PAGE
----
powered by AFI
For Me and My Gal (1942) is very much the "forgotten" Judy Garland classic.Although a big hit in 1942 (bringing in $4.8 million on an investment ofjust over $800,000), it is not as often revived as films like The Wizardof Oz (1939), Meet Me in St. Louis (1944) or even her two other pictures with Gene Kelly, The Pirate (1948) and Summer Stock (1950). Nor is it currently available on DVD. Yet it plays an important part in her career, markingthe first time she would receive billing above the title and her mostambitious dramatic role to that time. It also gave her two numbers thatwould become staples of her later concert appearances, the title song(usually done in concerts as a sing-along) and "After You've Gone." Asicing on the cake, it marked Gene Kelly's film debut. His role as a heelwho's reformed by his love for the leading lady would become a standby for thedancing star.
Like most of MGM's best musicals, For Me and My Gal was a product ofArthur Freed's production unit. Often hailed as the man who brought tasteand sophistication to the film musical, Freed benefited from a strong eyefor talent and stories and his openness to the advice of others. In thiscase, that openness would pay off big time. The original script, called"The Big Time," had unscrupulous song-and-dance man Harry Palmer involvedwith two women, a singer (the role intended for Garland) and a dancer, withthe latter carrying most of the dramatic scenes as the woman he marries andbetrays. At the time, legendary stage star and acting teacher Stella Adlerwas working at MGM as a production assistant, and Freed asked her to reviewthe script. She suggested combining the two female roles and givingGarland, whose work she had admired for years, a chance at her mostdramatic role ever. She also suggested that he cast the as-yet-unprovenGene Kelly as the leading man. Freed ended up going with both ideas, whichmeant moving contract hoofer George Murphy, originally scheduled for thelead, into a smaller role as the vaudeville star who loses Garland toKelly.
Freed had actually been interested in Kelly since he'd seen him in WilliamSaroyan's Pulitzer Prize-winning play The Time of Your Life in 1939.At the time, however, Kelly wanted to establish himself with stage work.A year later, Kelly was the acclaimed star of the musical Pal Joeyand had just choreographed Best Foot Forward, and MGM came callingagain. This time Louis B. Mayer offered him a contract after seeing PalJoey and telling him he didn't need to do a screen test. Then througha communications snafu, Kelly was told he would have to test, so hedeclined to sign the contract. Instead, he signed with independentproducer David O. Selznick. With his limited production slate, however,Selznick had no projects in line for Kelly, who spent his first year inHollywood doing nothing. When Freed pushed MGM to cast Kelly in For Meand My Gal, over the objections of studio brass who didn't want to takea chance on an unproven film star, Selznick simply handed over his contractto the studio.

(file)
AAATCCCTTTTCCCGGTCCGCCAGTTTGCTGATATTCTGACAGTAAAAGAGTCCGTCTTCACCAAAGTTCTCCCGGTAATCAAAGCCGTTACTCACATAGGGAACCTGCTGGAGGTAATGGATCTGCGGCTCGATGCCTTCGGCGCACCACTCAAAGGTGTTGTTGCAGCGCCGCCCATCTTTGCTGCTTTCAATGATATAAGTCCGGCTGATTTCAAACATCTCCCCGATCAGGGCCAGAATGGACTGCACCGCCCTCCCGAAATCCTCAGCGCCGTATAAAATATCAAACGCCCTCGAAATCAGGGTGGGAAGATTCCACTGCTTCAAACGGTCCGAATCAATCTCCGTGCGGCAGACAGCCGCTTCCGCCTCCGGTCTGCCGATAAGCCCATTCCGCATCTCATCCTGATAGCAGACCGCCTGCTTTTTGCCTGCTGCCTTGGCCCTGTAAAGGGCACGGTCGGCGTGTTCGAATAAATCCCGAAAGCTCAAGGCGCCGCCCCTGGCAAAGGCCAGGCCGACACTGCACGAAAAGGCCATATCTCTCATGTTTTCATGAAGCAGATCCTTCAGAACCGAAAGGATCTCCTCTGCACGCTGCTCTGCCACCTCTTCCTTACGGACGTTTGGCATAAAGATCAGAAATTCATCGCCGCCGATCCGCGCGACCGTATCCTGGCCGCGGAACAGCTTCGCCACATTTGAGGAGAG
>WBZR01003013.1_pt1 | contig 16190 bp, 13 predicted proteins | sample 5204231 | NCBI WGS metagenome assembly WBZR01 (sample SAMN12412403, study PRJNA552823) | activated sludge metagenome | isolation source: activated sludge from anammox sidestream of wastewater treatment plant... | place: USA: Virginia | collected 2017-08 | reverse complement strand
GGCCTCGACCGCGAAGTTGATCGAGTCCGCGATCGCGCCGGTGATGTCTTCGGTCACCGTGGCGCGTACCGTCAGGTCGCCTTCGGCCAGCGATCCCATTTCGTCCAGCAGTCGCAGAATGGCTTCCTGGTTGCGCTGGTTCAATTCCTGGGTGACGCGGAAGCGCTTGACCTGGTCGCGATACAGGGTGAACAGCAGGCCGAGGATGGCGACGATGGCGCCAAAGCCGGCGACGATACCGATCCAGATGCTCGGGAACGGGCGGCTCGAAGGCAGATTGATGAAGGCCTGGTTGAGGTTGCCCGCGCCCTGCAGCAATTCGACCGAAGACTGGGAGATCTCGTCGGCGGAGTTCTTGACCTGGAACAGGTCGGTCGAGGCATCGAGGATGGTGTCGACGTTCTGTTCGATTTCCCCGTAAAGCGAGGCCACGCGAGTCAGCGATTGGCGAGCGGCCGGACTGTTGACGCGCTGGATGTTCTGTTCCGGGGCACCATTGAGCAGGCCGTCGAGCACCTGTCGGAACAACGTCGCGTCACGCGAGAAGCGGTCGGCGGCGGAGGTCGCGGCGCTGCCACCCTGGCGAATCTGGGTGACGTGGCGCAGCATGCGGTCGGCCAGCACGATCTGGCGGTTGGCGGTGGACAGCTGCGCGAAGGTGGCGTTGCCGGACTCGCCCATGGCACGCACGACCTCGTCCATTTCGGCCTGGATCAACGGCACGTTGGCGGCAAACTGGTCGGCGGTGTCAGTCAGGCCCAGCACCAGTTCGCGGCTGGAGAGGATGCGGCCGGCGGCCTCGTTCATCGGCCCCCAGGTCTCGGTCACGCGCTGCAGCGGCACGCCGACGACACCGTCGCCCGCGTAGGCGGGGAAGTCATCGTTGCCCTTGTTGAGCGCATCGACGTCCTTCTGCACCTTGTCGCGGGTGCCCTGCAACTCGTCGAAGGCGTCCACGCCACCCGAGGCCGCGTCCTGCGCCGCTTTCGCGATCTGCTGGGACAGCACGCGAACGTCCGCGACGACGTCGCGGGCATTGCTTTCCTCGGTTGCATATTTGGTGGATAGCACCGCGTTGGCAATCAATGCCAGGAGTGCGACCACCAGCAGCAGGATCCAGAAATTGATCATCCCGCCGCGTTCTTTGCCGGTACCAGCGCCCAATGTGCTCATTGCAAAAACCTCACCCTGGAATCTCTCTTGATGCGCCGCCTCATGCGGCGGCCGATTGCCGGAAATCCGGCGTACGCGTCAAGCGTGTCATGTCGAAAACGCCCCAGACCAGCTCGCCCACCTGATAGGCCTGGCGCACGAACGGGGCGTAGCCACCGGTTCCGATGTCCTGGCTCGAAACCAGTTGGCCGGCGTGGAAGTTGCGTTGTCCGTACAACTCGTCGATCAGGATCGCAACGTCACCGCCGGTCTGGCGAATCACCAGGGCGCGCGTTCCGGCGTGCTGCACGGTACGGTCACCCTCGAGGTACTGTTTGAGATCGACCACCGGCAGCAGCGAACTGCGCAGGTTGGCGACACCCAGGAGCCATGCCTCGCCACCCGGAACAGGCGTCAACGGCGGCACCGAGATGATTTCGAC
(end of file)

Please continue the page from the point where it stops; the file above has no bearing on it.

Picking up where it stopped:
Garland had also pushed for Kelly in the lead, and when he started on thefilm, she went to bat for him whenever he had a disagreement with directorBusby Berkeley, whom she loathed. She also helped him adjust to acting forthe camera. For her part, the role offered her a welcome chance to growup. Her only prior shot at an adult role had been a few scenes as a womanwho dies in childbirth in Little Nellie Kelly (1940). For the rest of thefilm, she had played the woman's teenaged daughter. Now she would spend anentire film as an adult, something she was already doing off-screen, whereshe had recently married composer David Rose. Garland also loved thefilm's patriotic elements. She had been touring military bases and raisingfunds for the Allies even before the Pearl Harbor attack that pulled theU.S. into World War II. Now she got to entertain the troops on screen in aseries of classic pop numbers including "When You Wore a Tulip" and "PackUp Your Trouble."
The biggest problem with the film, however, was the characterization of theleading man, who not only betrays his wife, but injures his hand to avoidservice in World War I. Even before the U.S. entered the war, using adraft dodger as a romantic lead was questionable. After the start of thewar effort, it seemed almost deluded. During production, Berkeley added ascene in which Garland sends her brother (future director Richard Quine)off to war to the tune of "Till We Meet Again," but that only underlinedHarry's cowardice. When the film previewed, audiences overwhelminglyexpressed their disapproval of Kelly's character, saying that Garlandshould have ended up with Murphy at the film's conclusion. Mayer blamedMurphy for being too likable and even told him, "You spoiled the picture."He ordered three weeks of re-takes that would give Kelly more of aconscience and cut down on Murphy's presence. He even had the finalere-shot, without Murphy (the original footage is lost, though thesoundtrack is available on CD). As disappointed as Murphy was, For Meand My Gal became a hit, clearly establishing Kelly as a film star and pavingthe way for more ambitious roles for Garland.
Producer: Arthur Freed
Director: Busby Berkeley
Screenplay: Richard Sherman, Fred Finklehoffe, Sid Silvers
Based on the story "The Big Time" by Howard Emmett Rogers
Cinematography: William Daniels
Art Direction: Cedric Gibbons, Gabriel Scognamillo
Music: George E. Stoll
Principal Cast: Judy Garland (Jo Hayden), George Murphy (Jimmy K. Metcalf),Gene Kelly (Harry Palmer), Marta Eggerth (Eve Minard), Ben Blue (SidSimms), Richard Quine (Danny Hayden), Keenan Wynn (Eddie Milton), Horace[Stephen] McNally (Mr. Waring).
BW-104m. Closed captioning.
by Frank Miller